I am trying to do something everyday when it comes to drawing or painting. Some days only allow for morning time, and that is when I did this drawing of a bee in a borage plant. Today, I used a dip pen, my ca. 1810 pewter ink well, and iron gall ink. I have never drawn a bee before, and using a dip pen and focusing on the shapes, rather than what I think I see (thank you, Sharon, for that great advice!), produced fairly decent results. I’m rather afraid to draw anything that requires a bit of realism as I really doubt my abilities to do this. Practice is needed here!
Borage is a lovely plant, covered in fur, with beautiful blue flowers. If I recall, it is an invasive plant, and one best kept contained in a pot. I had some in my dog free zone (DFZ) this summer amongst the lilies.
As an aside, I’m getting used to using a dip pen, which is really a rather nice skill to have as I don’t have the big blobs I used to get; I know when to refill the well and dilute the ink with water. Something we don’t think about in this day and age of non-dip pens.
If I could, I would spend my days gardening and painting. There is nothing more satisfying than planting flowers and herbs, watching them grow, inhaling their fragrance. The simplest things can be the most wonderful.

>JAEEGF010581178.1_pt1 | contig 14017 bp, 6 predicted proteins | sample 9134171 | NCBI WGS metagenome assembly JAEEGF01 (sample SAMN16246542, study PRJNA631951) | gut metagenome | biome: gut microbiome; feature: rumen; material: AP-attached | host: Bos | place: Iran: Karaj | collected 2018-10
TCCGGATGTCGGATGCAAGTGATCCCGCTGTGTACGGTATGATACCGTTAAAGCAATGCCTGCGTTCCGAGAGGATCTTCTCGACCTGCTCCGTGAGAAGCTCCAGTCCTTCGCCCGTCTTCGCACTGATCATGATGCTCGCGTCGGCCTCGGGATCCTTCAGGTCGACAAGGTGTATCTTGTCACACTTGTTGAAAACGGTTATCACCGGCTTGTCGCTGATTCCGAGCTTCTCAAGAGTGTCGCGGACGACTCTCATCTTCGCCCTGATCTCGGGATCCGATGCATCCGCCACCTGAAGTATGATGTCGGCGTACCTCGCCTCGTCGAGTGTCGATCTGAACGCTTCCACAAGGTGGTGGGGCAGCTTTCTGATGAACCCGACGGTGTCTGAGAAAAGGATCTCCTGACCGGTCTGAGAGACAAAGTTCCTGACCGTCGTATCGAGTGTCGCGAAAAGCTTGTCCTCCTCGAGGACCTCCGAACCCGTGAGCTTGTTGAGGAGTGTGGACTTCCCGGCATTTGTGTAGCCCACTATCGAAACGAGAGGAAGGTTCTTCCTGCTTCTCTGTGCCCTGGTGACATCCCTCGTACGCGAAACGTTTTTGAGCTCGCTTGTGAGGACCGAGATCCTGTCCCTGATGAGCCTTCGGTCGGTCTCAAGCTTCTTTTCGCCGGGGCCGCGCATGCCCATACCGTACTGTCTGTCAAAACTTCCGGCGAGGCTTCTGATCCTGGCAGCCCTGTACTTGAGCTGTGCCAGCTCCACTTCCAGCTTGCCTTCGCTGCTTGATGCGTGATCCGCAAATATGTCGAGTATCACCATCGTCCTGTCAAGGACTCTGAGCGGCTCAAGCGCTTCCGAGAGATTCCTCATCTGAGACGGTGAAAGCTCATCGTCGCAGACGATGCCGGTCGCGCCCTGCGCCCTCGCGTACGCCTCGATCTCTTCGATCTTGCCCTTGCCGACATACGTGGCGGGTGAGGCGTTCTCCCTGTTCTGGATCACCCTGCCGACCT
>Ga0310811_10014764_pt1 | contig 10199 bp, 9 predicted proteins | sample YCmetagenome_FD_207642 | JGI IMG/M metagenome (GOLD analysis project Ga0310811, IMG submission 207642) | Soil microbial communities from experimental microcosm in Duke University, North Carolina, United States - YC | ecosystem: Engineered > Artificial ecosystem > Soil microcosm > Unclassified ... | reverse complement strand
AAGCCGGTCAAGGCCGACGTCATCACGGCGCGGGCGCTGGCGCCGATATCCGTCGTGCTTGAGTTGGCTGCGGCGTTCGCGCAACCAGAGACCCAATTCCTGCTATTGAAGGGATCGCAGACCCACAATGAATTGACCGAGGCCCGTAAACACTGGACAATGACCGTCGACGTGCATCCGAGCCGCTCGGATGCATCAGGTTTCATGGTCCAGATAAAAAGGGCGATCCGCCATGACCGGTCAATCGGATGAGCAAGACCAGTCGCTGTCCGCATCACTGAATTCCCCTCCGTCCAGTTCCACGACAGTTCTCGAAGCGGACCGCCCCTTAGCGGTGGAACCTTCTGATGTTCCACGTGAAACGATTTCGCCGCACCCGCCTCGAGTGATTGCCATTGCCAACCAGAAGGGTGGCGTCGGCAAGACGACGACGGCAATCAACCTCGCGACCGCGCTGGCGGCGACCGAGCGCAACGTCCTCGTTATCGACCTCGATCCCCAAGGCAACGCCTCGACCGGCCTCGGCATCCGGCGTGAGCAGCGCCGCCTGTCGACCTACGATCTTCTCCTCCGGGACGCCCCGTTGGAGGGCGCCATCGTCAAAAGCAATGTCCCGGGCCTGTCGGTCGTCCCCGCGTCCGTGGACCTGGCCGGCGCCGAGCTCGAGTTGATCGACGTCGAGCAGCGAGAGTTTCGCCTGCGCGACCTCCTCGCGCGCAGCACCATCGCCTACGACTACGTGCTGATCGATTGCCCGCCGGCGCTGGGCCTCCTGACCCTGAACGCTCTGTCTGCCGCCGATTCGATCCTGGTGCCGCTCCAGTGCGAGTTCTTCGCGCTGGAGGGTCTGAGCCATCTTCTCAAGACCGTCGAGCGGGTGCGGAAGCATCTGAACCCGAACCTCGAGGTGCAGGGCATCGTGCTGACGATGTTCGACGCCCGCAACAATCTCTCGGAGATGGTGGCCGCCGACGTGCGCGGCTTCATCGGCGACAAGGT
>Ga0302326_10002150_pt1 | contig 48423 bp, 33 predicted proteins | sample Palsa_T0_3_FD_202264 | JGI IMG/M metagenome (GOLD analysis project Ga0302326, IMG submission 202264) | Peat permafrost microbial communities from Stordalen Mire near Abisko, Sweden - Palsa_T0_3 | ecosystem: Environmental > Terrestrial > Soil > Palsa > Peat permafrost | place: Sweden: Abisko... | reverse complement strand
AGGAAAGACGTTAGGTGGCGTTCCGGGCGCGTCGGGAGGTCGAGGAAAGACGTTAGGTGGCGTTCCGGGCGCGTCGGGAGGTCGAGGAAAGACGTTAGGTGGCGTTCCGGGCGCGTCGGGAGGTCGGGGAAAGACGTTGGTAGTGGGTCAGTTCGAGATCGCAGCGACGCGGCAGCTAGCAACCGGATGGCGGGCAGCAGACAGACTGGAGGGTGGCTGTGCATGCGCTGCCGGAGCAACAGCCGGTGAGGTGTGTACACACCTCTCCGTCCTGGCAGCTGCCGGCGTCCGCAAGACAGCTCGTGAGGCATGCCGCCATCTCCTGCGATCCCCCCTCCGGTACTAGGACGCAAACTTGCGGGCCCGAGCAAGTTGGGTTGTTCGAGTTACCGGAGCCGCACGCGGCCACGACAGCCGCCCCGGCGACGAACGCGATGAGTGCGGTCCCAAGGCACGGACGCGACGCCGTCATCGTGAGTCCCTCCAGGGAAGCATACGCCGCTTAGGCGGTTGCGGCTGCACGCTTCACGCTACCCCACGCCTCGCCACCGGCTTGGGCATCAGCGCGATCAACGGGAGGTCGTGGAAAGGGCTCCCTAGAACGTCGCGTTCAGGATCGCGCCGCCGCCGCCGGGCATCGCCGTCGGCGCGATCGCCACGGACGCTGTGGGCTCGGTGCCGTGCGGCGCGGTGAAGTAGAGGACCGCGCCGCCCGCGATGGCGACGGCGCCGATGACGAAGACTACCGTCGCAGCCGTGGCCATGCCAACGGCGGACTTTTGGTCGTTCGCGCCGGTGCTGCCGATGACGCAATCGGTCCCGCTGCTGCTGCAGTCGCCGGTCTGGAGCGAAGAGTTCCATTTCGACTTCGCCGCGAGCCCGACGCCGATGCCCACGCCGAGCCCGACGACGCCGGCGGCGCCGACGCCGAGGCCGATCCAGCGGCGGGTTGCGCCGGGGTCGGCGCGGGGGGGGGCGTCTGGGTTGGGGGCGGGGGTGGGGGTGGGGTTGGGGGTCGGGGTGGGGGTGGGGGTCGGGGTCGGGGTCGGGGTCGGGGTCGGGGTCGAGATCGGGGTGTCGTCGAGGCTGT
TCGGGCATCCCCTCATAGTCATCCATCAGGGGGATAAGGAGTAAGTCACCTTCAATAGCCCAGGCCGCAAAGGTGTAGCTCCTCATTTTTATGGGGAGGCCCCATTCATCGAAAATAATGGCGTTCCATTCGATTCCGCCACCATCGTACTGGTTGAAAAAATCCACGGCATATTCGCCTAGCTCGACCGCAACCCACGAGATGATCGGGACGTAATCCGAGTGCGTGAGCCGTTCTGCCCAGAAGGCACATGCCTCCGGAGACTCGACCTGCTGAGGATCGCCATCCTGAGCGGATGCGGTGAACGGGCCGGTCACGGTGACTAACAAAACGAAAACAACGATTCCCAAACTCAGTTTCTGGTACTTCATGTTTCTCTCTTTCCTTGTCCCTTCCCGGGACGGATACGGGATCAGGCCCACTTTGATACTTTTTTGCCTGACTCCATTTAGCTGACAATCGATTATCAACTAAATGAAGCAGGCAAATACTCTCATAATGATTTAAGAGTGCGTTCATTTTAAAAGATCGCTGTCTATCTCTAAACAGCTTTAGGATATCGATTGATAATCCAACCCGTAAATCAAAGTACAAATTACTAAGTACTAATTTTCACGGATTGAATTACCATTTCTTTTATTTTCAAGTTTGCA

After doing the work and pre-work for the Mesa, Sunrise painting, I was feeling pretty burnt out. It was an intense experience as I needed to exercise restraint. So, a loose drawing of echinacea did the trick of clearing my brain.
I’ve been sitting on this picture, doing some research before finishing it. By research, I mean watching videos on painting the red rocks of the American West to figure out colors, practicing with colors and washes, and finally, practicing with blues over the colors. as this mesa has a lot of shadow areas.
Above, color practice. I used Pyrrol Orange, Organic Vermilion, Burnt Umber and Burnt Sienna for most of the reds and oranges. The grey-green is a combo of Sap Green, Cobalt Green, and Payne’s Grey. The blues are Ultramarine and Cobalt. And below, the final result.